Lik Ink recently attended the 2017 Printed Matter Art Book Fair at the MoMA PS1 museum in Long Island City, a section of New York City situated next to Brooklyn.
The fair had over 300 exhibitors of various sizes and shapes, from blue chip galleries to scrappy zine producers, all packed into the sprawling three floors and courtyard of PS1. The event also included live music, talks, symposiums and a live streaming radio documenting it all as it went along.
The room Lik Ink was located in might be classified as full of mid-range producers, certainly of the international variety, which included people from just about every continent with the possible exception of the North and South Pole (where I’m sure “artist books” are being produced).
For the producer/exhibitor, the event was exhausting, lasting over four days with a total of approximately 30 shop-time hours, sometimes solely staffed by one dedicated owner/operator who must not only be present but must correctly pitch the product and/or answer questions about whatever region they’re from, how they got started, how they keep going, etc.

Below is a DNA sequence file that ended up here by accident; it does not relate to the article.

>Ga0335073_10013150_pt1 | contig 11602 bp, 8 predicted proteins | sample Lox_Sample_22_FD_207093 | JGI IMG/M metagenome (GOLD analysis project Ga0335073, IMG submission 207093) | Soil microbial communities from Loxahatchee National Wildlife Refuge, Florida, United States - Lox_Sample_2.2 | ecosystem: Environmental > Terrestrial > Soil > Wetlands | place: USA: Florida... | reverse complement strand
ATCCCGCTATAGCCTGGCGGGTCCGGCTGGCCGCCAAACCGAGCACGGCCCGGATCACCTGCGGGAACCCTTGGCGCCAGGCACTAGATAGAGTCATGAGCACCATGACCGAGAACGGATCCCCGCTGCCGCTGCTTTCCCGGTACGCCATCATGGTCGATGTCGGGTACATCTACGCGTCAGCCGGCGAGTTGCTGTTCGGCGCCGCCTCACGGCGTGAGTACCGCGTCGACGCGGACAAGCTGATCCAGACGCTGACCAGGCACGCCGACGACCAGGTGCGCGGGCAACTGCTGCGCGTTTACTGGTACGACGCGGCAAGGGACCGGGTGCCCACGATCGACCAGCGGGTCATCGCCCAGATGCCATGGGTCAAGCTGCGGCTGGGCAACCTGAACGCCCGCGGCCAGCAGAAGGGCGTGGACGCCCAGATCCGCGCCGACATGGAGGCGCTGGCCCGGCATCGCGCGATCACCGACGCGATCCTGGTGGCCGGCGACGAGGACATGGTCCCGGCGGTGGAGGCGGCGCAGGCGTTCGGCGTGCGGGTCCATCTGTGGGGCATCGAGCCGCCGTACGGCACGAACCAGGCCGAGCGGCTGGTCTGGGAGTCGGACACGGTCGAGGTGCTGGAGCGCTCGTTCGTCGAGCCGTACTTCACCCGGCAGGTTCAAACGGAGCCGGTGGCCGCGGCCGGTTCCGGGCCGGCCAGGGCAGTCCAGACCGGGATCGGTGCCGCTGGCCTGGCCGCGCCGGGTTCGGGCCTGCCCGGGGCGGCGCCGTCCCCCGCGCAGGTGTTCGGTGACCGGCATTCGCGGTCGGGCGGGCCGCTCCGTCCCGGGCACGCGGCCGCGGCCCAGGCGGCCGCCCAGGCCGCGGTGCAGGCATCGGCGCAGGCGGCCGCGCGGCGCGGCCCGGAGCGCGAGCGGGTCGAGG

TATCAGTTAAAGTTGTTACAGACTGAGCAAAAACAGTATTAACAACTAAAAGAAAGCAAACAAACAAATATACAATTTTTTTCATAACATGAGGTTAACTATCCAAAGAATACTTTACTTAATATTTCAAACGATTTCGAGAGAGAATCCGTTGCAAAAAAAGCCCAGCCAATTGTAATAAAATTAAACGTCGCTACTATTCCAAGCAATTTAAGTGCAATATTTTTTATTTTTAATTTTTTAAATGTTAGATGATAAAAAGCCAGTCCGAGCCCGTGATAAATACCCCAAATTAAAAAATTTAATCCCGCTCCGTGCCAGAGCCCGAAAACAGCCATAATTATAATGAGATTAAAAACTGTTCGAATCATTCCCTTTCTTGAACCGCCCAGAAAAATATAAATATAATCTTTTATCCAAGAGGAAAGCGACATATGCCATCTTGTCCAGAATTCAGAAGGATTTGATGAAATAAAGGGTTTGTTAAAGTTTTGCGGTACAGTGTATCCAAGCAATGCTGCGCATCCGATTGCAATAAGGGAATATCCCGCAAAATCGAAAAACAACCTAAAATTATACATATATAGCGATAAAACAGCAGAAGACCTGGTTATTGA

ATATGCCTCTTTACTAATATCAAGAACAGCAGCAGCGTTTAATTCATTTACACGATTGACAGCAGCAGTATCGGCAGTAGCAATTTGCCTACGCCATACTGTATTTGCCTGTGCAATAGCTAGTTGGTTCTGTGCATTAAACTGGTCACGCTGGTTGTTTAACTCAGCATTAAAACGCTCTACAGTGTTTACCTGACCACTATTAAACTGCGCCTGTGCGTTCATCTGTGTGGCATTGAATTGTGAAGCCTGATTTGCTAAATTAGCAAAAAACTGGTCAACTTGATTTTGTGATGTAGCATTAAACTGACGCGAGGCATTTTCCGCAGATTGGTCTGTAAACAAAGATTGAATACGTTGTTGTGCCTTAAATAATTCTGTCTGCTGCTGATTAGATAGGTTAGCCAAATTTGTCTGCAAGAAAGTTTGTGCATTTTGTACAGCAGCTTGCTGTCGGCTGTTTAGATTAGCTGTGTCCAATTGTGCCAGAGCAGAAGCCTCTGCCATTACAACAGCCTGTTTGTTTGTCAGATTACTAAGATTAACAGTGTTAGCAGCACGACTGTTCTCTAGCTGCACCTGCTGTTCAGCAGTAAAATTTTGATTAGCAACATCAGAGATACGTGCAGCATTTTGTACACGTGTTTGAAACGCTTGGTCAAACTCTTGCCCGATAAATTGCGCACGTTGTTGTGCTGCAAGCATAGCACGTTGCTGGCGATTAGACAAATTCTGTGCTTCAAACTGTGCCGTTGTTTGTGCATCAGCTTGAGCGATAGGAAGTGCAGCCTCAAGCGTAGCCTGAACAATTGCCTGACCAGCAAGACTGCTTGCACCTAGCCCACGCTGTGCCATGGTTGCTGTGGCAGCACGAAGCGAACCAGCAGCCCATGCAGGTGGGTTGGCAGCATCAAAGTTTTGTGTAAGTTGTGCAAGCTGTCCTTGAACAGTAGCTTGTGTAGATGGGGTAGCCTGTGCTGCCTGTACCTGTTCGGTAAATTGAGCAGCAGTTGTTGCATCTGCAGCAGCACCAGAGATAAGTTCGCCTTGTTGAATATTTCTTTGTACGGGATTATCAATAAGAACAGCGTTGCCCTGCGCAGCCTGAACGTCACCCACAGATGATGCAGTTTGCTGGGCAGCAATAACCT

This did lead to a certain amount of burnout, both in the audience and the exhibitors; it was not unusual to see glazed eyes on both sides of the table. Conversely, there were the stand-out, truly engaged interactions; individuals who sought out Lik Ink due to an interest in Hong Kong or Asia, or inquiries that pushed the audience (of approximately 11,000) in certain directions, let alone the camaraderie experienced between exhibitors who shared their stories of (for instance) getting through US customs with a bag load of art.
Another positive aspect of being there for so many hours was sort of getting a handle on what was actually available. Of course this also meant restraining myself from filling the empty space left in my suitcase through books sold, only to be filled with books bought.
Situated directly to my left at the book fair was Paul Soulellis of “Library of the Printed Web”, a very savvy project whose mission can be inferred in its name, likewise calling itself an archive of an archive. In an ironic reversal of digital’s intangibility, The Library culls material from the web and turns it into printed matter.